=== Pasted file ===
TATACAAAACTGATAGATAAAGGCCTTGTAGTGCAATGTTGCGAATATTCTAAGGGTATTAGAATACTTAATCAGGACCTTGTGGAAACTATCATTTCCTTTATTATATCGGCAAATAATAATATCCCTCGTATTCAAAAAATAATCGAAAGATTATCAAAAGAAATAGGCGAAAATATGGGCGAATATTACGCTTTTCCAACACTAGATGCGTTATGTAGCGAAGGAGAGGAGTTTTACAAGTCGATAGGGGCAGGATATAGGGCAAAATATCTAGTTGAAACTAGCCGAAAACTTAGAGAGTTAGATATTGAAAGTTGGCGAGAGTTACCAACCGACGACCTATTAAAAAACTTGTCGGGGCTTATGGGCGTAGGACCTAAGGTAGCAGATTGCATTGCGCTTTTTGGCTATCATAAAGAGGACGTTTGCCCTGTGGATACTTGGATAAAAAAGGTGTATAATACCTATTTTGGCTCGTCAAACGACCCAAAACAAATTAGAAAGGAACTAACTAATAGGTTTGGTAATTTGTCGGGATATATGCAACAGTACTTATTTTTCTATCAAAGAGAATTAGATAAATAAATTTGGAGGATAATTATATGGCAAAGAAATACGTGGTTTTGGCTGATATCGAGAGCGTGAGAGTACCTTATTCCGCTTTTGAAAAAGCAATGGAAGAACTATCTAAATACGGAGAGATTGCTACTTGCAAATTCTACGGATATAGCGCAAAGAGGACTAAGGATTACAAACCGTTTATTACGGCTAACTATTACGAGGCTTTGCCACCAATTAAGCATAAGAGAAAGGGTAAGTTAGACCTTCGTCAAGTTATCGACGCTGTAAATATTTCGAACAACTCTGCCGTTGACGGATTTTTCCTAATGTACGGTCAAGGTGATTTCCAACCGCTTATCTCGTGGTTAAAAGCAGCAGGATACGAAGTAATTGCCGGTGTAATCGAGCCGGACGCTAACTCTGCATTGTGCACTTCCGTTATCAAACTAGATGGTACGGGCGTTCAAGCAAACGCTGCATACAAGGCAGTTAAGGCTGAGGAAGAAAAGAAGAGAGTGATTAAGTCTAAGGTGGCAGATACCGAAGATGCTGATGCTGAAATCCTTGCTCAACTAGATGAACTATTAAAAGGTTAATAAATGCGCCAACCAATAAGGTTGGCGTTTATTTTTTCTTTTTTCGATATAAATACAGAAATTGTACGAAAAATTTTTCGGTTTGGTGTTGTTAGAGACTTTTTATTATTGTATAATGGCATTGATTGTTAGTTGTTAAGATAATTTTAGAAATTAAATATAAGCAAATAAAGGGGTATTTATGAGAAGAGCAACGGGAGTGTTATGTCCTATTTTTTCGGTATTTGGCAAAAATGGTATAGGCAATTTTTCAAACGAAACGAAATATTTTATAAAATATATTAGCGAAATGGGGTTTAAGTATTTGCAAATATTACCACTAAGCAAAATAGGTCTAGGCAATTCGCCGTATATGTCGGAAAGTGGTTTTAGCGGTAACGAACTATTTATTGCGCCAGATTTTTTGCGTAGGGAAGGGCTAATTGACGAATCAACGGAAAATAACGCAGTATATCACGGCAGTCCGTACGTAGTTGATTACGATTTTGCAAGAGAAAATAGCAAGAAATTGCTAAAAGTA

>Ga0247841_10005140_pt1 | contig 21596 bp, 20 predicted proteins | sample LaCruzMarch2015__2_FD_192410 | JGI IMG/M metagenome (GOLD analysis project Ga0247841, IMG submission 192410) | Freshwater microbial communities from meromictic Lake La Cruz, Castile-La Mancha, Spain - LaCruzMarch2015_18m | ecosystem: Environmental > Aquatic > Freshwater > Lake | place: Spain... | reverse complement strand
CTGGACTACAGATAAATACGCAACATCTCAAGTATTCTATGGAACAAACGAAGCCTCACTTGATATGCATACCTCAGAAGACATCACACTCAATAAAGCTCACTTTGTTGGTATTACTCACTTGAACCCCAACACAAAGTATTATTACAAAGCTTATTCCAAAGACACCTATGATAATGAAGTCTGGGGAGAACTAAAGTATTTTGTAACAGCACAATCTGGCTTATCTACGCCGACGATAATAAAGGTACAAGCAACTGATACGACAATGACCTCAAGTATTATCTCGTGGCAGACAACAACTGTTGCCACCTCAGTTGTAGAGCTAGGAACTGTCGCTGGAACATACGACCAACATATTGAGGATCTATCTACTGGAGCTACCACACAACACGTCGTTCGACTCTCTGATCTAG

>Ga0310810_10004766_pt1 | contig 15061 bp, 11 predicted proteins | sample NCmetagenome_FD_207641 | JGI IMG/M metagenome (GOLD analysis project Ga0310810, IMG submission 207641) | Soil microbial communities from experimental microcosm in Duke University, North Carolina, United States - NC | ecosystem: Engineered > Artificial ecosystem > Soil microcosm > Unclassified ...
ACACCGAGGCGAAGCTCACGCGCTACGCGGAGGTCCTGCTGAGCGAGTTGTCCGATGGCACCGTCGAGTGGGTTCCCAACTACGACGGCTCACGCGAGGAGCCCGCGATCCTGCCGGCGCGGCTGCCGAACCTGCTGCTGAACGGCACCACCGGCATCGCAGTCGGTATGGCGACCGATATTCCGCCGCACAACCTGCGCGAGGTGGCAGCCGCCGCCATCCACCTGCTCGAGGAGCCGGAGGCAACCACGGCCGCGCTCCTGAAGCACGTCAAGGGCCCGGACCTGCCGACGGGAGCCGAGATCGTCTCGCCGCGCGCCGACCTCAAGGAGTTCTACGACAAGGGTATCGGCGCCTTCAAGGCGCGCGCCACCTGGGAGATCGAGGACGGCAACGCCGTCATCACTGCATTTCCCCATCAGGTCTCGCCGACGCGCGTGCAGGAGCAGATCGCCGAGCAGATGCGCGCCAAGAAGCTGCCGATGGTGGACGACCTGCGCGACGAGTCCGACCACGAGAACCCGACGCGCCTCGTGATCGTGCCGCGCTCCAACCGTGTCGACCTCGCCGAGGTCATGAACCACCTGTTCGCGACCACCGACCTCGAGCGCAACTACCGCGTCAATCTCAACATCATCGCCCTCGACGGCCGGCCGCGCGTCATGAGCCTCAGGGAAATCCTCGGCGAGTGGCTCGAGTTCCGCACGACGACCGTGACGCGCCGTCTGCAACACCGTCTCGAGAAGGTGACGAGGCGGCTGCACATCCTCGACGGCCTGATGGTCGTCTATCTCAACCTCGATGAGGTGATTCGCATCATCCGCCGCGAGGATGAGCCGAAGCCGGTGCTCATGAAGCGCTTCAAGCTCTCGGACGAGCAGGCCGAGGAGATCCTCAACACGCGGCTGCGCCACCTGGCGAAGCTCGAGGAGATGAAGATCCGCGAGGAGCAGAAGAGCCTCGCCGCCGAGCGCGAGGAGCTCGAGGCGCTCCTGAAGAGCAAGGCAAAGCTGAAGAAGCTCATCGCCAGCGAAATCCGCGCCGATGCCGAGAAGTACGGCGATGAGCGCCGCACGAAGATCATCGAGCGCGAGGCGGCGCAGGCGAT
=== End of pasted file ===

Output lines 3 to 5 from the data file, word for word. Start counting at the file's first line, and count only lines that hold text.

CTGGACTACAGATAAATACGCAACATCTCAAGTATTCTATGGAACAAACGAAGCCTCACTTGATATGCATACCTCAGAAGACATCACACTCAATAAAGCTCACTTTGTTGGTATTACTCACTTGAACCCCAACACAAAGTATTATTACAAAGCTTATTCCAAAGACACCTATGATAATGAAGTCTGGGGAGAACTAAAGTATTTTGTAACAGCACAATCTGGCTTATCTACGCCGACGATAATAAAGGTACAAGCAACTGATACGACAATGACCTCAAGTATTATCTCGTGGCAGACAACAACTGTTGCCACCTCAGTTGTAGAGCTAGGAACTGTCGCTGGAACATACGACCAACATATTGAGGATCTATCTACTGGAGCTACCACACAACACGTCGTTCGACTCTCTGATCTAG

>Ga0310810_10004766_pt1 | contig 15061 bp, 11 predicted proteins | sample NCmetagenome_FD_207641 | JGI IMG/M metagenome (GOLD analysis project Ga0310810, IMG submission 207641) | Soil microbial communities from experimental microcosm in Duke University, North Carolina, United States - NC | ecosystem: Engineered > Artificial ecosystem > Soil microcosm > Unclassified ...
ACACCGAGGCGAAGCTCACGCGCTACGCGGAGGTCCTGCTGAGCGAGTTGTCCGATGGCACCGTCGAGTGGGTTCCCAACTACGACGGCTCACGCGAGGAGCCCGCGATCCTGCCGGCGCGGCTGCCGAACCTGCTGCTGAACGGCACCACCGGCATCGCAGTCGGTATGGCGACCGATATTCCGCCGCACAACCTGCGCGAGGTGGCAGCCGCCGCCATCCACCTGCTCGAGGAGCCGGAGGCAACCACGGCCGCGCTCCTGAAGCACGTCAAGGGCCCGGACCTGCCGACGGGAGCCGAGATCGTCTCGCCGCGCGCCGACCTCAAGGAGTTCTACGACAAGGGTATCGGCGCCTTCAAGGCGCGCGCCACCTGGGAGATCGAGGACGGCAACGCCGTCATCACTGCATTTCCCCATCAGGTCTCGCCGACGCGCGTGCAGGAGCAGATCGCCGAGCAGATGCGCGCCAAGAAGCTGCCGATGGTGGACGACCTGCGCGACGAGTCCGACCACGAGAACCCGACGCGCCTCGTGATCGTGCCGCGCTCCAACCGTGTCGACCTCGCCGAGGTCATGAACCACCTGTTCGCGACCACCGACCTCGAGCGCAACTACCGCGTCAATCTCAACATCATCGCCCTCGACGGCCGGCCGCGCGTCATGAGCCTCAGGGAAATCCTCGGCGAGTGGCTCGAGTTCCGCACGACGACCGTGACGCGCCGTCTGCAACACCGTCTCGAGAAGGTGACGAGGCGGCTGCACATCCTCGACGGCCTGATGGTCGTCTATCTCAACCTCGATGAGGTGATTCGCATCATCCGCCGCGAGGATGAGCCGAAGCCGGTGCTCATGAAGCGCTTCAAGCTCTCGGACGAGCAGGCCGAGGAGATCCTCAACACGCGGCTGCGCCACCTGGCGAAGCTCGAGGAGATGAAGATCCGCGAGGAGCAGAAGAGCCTCGCCGCCGAGCGCGAGGAGCTCGAGGCGCTCCTGAAGAGCAAGGCAAAGCTGAAGAAGCTCATCGCCAGCGAAATCCGCGCCGATGCCGAGAAGTACGGCGATGAGCGCCGCACGAAGATCATCGAGCGCGAGGCGGCGCAGGCGAT